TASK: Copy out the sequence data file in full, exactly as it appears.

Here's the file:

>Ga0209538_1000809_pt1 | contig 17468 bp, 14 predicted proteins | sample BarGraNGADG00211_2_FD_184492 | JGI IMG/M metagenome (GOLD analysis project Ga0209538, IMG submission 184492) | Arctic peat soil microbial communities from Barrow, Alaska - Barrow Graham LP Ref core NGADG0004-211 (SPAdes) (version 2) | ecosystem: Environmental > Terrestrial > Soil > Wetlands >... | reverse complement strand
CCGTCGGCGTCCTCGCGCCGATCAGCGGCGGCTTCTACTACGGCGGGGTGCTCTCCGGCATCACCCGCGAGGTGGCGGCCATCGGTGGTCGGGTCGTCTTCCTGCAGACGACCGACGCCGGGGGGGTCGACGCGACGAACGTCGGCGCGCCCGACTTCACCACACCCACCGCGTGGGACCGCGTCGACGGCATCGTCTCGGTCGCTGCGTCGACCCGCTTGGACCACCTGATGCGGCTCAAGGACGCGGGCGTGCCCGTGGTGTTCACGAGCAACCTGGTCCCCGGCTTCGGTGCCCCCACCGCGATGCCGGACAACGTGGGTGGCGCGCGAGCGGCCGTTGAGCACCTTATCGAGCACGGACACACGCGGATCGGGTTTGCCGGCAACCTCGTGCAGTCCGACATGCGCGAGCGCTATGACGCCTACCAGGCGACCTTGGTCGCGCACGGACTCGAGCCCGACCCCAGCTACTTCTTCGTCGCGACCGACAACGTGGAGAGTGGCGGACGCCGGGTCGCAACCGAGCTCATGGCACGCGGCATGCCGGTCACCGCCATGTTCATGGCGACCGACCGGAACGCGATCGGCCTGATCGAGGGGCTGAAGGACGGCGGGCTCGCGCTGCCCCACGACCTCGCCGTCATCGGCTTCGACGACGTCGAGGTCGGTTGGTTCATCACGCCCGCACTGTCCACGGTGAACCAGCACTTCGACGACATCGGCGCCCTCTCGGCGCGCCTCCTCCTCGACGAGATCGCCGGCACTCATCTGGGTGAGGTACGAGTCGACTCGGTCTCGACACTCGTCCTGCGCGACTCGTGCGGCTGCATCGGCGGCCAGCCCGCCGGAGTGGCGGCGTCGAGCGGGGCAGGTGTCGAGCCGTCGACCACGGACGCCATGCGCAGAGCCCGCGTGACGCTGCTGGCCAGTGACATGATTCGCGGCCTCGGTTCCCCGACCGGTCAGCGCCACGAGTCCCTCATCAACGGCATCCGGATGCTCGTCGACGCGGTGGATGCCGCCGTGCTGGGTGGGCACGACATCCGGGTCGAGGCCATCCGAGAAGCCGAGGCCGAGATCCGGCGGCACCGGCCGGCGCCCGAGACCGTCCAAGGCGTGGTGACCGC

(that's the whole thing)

>Ga0209538_1000809_pt1 | contig 17468 bp, 14 predicted proteins | sample BarGraNGADG00211_2_FD_184492 | JGI IMG/M metagenome (GOLD analysis project Ga0209538, IMG submission 184492) | Arctic peat soil microbial communities from Barrow, Alaska - Barrow Graham LP Ref core NGADG0004-211 (SPAdes) (version 2) | ecosystem: Environmental > Terrestrial > Soil > Wetlands >... | reverse complement strand
CCGTCGGCGTCCTCGCGCCGATCAGCGGCGGCTTCTACTACGGCGGGGTGCTCTCCGGCATCACCCGCGAGGTGGCGGCCATCGGTGGTCGGGTCGTCTTCCTGCAGACGACCGACGCCGGGGGGGTCGACGCGACGAACGTCGGCGCGCCCGACTTCACCACACCCACCGCGTGGGACCGCGTCGACGGCATCGTCTCGGTCGCTGCGTCGACCCGCTTGGACCACCTGATGCGGCTCAAGGACGCGGGCGTGCCCGTGGTGTTCACGAGCAACCTGGTCCCCGGCTTCGGTGCCCCCACCGCGATGCCGGACAACGTGGGTGGCGCGCGAGCGGCCGTTGAGCACCTTATCGAGCACGGACACACGCGGATCGGGTTTGCCGGCAACCTCGTGCAGTCCGACATGCGCGAGCGCTATGACGCCTACCAGGCGACCTTGGTCGCGCACGGACTCGAGCCCGACCCCAGCTACTTCTTCGTCGCGACCGACAACGTGGAGAGTGGCGGACGCCGGGTCGCAACCGAGCTCATGGCACGCGGCATGCCGGTCACCGCCATGTTCATGGCGACCGACCGGAACGCGATCGGCCTGATCGAGGGGCTGAAGGACGGCGGGCTCGCGCTGCCCCACGACCTCGCCGTCATCGGCTTCGACGACGTCGAGGTCGGTTGGTTCATCACGCCCGCACTGTCCACGGTGAACCAGCACTTCGACGACATCGGCGCCCTCTCGGCGCGCCTCCTCCTCGACGAGATCGCCGGCACTCATCTGGGTGAGGTACGAGTCGACTCGGTCTCGACACTCGTCCTGCGCGACTCGTGCGGCTGCATCGGCGGCCAGCCCGCCGGAGTGGCGGCGTCGAGCGGGGCAGGTGTCGAGCCGTCGACCACGGACGCCATGCGCAGAGCCCGCGTGACGCTGCTGGCCAGTGACATGATTCGCGGCCTCGGTTCCCCGACCGGTCAGCGCCACGAGTCCCTCATCAACGGCATCCGGATGCTCGTCGACGCGGTGGATGCCGCCGTGCTGGGTGGGCACGACATCCGGGTCGAGGCCATCCGAGAAGCCGAGGCCGAGATCCGGCGGCACCGGCCGGCGCCCGAGACCGTCCAAGGCGTGGTGACCGC